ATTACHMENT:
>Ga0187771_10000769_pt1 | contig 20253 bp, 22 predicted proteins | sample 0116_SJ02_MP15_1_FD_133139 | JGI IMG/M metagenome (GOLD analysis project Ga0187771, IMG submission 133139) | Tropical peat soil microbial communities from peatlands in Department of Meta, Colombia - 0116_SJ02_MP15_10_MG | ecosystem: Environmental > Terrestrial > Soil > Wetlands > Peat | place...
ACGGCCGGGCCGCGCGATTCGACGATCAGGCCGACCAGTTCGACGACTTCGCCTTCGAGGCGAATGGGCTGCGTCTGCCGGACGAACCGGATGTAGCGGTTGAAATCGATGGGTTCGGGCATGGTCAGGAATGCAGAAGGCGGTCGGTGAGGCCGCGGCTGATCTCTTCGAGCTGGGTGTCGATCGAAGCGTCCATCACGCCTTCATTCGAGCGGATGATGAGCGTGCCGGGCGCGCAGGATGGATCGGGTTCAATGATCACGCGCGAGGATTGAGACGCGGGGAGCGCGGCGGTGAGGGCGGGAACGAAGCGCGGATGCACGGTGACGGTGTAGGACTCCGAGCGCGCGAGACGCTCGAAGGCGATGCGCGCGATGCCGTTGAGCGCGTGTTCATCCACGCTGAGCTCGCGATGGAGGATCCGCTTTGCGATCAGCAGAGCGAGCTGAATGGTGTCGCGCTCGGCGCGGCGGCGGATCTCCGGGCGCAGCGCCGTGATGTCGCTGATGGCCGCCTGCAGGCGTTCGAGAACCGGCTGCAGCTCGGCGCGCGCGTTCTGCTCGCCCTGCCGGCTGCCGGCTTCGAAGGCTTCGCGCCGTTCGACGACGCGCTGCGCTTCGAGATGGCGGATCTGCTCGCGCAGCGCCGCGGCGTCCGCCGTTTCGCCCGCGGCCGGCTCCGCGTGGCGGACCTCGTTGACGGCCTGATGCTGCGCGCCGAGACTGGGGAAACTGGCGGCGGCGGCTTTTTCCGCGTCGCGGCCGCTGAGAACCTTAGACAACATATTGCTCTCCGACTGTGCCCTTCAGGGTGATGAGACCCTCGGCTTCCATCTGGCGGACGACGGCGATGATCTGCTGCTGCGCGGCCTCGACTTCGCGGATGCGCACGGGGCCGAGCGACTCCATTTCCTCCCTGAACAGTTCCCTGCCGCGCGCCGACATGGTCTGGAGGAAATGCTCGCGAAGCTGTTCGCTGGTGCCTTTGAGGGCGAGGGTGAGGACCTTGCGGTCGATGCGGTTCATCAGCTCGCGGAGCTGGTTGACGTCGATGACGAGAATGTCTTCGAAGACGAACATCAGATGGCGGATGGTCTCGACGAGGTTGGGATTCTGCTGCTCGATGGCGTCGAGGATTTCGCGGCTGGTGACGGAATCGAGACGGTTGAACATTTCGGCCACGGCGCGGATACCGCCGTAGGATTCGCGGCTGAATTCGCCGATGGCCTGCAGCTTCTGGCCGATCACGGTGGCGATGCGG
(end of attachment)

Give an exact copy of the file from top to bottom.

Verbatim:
>Ga0187771_10000769_pt1 | contig 20253 bp, 22 predicted proteins | sample 0116_SJ02_MP15_1_FD_133139 | JGI IMG/M metagenome (GOLD analysis project Ga0187771, IMG submission 133139) | Tropical peat soil microbial communities from peatlands in Department of Meta, Colombia - 0116_SJ02_MP15_10_MG | ecosystem: Environmental > Terrestrial > Soil > Wetlands > Peat | place...
ACGGCCGGGCCGCGCGATTCGACGATCAGGCCGACCAGTTCGACGACTTCGCCTTCGAGGCGAATGGGCTGCGTCTGCCGGACGAACCGGATGTAGCGGTTGAAATCGATGGGTTCGGGCATGGTCAGGAATGCAGAAGGCGGTCGGTGAGGCCGCGGCTGATCTCTTCGAGCTGGGTGTCGATCGAAGCGTCCATCACGCCTTCATTCGAGCGGATGATGAGCGTGCCGGGCGCGCAGGATGGATCGGGTTCAATGATCACGCGCGAGGATTGAGACGCGGGGAGCGCGGCGGTGAGGGCGGGAACGAAGCGCGGATGCACGGTGACGGTGTAGGACTCCGAGCGCGCGAGACGCTCGAAGGCGATGCGCGCGATGCCGTTGAGCGCGTGTTCATCCACGCTGAGCTCGCGATGGAGGATCCGCTTTGCGATCAGCAGAGCGAGCTGAATGGTGTCGCGCTCGGCGCGGCGGCGGATCTCCGGGCGCAGCGCCGTGATGTCGCTGATGGCCGCCTGCAGGCGTTCGAGAACCGGCTGCAGCTCGGCGCGCGCGTTCTGCTCGCCCTGCCGGCTGCCGGCTTCGAAGGCTTCGCGCCGTTCGACGACGCGCTGCGCTTCGAGATGGCGGATCTGCTCGCGCAGCGCCGCGGCGTCCGCCGTTTCGCCCGCGGCCGGCTCCGCGTGGCGGACCTCGTTGACGGCCTGATGCTGCGCGCCGAGACTGGGGAAACTGGCGGCGGCGGCTTTTTCCGCGTCGCGGCCGCTGAGAACCTTAGACAACATATTGCTCTCCGACTGTGCCCTTCAGGGTGATGAGACCCTCGGCTTCCATCTGGCGGACGACGGCGATGATCTGCTGCTGCGCGGCCTCGACTTCGCGGATGCGCACGGGGCCGAGCGACTCCATTTCCTCCCTGAACAGTTCCCTGCCGCGCGCCGACATGGTCTGGAGGAAATGCTCGCGAAGCTGTTCGCTGGTGCCTTTGAGGGCGAGGGTGAGGACCTTGCGGTCGATGCGGTTCATCAGCTCGCGGAGCTGGTTGACGTCGATGACGAGAATGTCTTCGAAGACGAACATCAGATGGCGGATGGTCTCGACGAGGTTGGGATTCTGCTGCTCGATGGCGTCGAGGATTTCGCGGCTGGTGACGGAATCGAGACGGTTGAACATTTCGGCCACGGCGCGGATACCGCCGTAGGATTCGCGGCTGAATTCGCCGATGGCCTGCAGCTTCTGGCCGATCACGGTGGCGATGCGG